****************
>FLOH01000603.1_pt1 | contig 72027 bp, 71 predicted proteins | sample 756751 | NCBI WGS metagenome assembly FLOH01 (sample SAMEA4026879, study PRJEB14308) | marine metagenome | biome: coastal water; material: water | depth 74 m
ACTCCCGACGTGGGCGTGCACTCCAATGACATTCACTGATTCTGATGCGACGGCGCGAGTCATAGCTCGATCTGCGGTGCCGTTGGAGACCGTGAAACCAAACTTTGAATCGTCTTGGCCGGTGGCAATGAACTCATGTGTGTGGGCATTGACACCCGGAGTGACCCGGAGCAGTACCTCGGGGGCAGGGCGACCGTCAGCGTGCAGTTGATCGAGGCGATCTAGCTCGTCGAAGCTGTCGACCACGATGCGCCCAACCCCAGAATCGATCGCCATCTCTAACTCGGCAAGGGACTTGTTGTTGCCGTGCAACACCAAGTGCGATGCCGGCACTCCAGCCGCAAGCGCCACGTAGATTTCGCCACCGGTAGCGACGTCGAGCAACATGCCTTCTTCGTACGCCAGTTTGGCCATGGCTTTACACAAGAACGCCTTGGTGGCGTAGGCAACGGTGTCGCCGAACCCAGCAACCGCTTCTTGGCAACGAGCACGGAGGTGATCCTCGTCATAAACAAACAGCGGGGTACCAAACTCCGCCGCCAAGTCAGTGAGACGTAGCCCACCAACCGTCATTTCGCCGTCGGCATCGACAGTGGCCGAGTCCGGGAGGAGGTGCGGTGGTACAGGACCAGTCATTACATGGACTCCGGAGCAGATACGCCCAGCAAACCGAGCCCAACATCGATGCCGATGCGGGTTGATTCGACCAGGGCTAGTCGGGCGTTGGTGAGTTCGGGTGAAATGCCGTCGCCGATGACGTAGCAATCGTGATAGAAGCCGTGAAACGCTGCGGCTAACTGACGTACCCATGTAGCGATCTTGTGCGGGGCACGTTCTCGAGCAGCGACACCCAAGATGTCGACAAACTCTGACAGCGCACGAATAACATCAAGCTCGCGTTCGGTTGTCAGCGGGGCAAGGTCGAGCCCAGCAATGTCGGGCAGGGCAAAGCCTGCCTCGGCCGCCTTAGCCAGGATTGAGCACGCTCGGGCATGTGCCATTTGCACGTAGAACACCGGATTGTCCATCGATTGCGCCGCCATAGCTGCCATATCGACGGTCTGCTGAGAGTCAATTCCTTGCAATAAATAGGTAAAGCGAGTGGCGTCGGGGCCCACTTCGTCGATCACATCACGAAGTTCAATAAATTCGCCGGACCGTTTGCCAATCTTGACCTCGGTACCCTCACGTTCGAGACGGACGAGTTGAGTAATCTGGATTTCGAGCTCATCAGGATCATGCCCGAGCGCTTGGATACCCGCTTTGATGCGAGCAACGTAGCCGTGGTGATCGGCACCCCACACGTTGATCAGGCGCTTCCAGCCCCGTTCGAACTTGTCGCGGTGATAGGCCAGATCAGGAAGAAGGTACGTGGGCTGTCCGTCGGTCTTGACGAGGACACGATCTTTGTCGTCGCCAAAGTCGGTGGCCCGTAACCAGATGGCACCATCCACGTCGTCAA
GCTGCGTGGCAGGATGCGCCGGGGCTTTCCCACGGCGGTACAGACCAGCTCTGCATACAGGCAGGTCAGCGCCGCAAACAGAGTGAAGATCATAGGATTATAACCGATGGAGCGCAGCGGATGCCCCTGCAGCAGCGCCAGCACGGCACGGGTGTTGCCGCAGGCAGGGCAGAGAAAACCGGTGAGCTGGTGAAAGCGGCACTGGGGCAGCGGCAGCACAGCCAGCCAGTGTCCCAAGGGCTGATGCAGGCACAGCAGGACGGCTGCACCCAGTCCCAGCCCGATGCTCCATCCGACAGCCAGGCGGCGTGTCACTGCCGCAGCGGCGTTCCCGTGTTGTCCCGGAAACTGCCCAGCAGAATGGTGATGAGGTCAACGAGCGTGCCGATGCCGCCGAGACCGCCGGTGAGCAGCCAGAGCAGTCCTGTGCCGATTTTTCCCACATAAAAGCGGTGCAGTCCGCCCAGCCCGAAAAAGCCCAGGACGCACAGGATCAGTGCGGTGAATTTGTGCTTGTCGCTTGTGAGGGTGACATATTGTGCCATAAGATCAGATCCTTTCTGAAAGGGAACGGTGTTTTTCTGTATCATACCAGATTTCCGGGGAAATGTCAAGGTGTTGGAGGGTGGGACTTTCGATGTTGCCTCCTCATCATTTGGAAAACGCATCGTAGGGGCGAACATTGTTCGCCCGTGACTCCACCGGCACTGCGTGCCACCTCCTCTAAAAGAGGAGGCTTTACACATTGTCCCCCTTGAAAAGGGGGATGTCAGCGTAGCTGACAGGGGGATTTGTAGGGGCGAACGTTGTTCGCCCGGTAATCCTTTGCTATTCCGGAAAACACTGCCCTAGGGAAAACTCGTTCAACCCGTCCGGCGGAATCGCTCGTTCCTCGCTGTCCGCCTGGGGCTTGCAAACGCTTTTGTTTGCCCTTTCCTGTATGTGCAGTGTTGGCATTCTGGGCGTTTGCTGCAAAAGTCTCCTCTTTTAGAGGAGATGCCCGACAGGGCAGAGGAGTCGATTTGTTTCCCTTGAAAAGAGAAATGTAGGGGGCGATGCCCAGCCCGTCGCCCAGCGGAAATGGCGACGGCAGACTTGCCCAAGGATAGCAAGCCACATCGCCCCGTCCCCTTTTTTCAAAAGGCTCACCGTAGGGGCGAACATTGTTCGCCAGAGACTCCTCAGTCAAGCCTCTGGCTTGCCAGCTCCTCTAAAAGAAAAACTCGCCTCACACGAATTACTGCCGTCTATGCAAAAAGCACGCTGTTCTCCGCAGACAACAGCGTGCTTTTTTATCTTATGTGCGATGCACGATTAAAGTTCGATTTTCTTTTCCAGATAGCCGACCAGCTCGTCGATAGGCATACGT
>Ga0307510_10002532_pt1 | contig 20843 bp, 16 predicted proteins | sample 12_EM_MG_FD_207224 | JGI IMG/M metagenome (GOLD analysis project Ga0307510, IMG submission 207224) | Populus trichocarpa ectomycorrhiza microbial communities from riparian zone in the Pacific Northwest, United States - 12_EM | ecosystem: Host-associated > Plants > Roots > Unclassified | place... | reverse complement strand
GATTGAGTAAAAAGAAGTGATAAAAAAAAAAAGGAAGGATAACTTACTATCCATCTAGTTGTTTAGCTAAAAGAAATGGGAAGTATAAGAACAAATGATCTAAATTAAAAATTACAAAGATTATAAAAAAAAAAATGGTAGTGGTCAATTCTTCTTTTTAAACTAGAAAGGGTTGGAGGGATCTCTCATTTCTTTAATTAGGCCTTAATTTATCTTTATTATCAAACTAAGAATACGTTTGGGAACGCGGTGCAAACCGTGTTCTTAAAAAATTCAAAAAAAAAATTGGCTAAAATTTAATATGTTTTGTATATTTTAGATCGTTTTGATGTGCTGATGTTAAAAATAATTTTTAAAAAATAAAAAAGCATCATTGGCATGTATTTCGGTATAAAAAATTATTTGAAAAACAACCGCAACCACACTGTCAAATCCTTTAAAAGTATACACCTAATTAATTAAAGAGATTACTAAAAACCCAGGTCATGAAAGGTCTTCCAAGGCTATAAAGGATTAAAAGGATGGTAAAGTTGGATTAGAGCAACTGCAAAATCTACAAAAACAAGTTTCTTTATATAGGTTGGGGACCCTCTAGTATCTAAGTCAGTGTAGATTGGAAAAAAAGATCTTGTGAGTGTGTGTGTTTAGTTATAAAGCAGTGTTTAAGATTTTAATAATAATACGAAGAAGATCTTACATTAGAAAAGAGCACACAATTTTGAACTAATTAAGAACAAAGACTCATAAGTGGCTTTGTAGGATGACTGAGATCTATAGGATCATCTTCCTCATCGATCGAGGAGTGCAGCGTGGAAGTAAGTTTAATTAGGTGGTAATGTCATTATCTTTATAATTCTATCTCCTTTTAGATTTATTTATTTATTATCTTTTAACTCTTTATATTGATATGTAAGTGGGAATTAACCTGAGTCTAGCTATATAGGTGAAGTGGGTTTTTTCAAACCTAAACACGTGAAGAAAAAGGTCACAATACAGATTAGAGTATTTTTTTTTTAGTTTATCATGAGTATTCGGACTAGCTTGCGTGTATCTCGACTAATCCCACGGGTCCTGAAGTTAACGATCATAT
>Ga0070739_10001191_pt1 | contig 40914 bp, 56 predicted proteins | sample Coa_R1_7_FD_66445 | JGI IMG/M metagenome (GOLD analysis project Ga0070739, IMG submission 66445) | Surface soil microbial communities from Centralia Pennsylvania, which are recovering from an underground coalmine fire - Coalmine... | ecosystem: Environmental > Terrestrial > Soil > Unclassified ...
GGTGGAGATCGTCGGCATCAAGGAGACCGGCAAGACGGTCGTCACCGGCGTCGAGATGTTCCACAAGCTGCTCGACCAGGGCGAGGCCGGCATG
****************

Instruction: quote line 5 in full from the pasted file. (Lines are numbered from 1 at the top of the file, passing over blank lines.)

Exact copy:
GATTGAGTAAAAAGAAGTGATAAAAAAAAAAAGGAAGGATAACTTACTATCCATCTAGTTGTTTAGCTAAAAGAAATGGGAAGTATAAGAACAAATGATCTAAATTAAAAATTACAAAGATTATAAAAAAAAAAATGGTAGTGGTCAATTCTTCTTTTTAAACTAGAAAGGGTTGGAGGGATCTCTCATTTCTTTAATTAGGCCTTAATTTATCTTTATTATCAAACTAAGAATACGTTTGGGAACGCGGTGCAAACCGTGTTCTTAAAAAATTCAAAAAAAAAATTGGCTAAAATTTAATATGTTTTGTATATTTTAGATCGTTTTGATGTGCTGATGTTAAAAATAATTTTTAAAAAATAAAAAAGCATCATTGGCATGTATTTCGGTATAAAAAATTATTTGAAAAACAACCGCAACCACACTGTCAAATCCTTTAAAAGTATACACCTAATTAATTAAAGAGATTACTAAAAACCCAGGTCATGAAAGGTCTTCCAAGGCTATAAAGGATTAAAAGGATGGTAAAGTTGGATTAGAGCAACTGCAAAATCTACAAAAACAAGTTTCTTTATATAGGTTGGGGACCCTCTAGTATCTAAGTCAGTGTAGATTGGAAAAAAAGATCTTGTGAGTGTGTGTGTTTAGTTATAAAGCAGTGTTTAAGATTTTAATAATAATACGAAGAAGATCTTACATTAGAAAAGAGCACACAATTTTGAACTAATTAAGAACAAAGACTCATAAGTGGCTTTGTAGGATGACTGAGATCTATAGGATCATCTTCCTCATCGATCGAGGAGTGCAGCGTGGAAGTAAGTTTAATTAGGTGGTAATGTCATTATCTTTATAATTCTATCTCCTTTTAGATTTATTTATTTATTATCTTTTAACTCTTTATATTGATATGTAAGTGGGAATTAACCTGAGTCTAGCTATATAGGTGAAGTGGGTTTTTTCAAACCTAAACACGTGAAGAAAAAGGTCACAATACAGATTAGAGTATTTTTTTTTTAGTTTATCATGAGTATTCGGACTAGCTTGCGTGTATCTCGACTAATCCCACGGGTCCTGAAGTTAACGATCATAT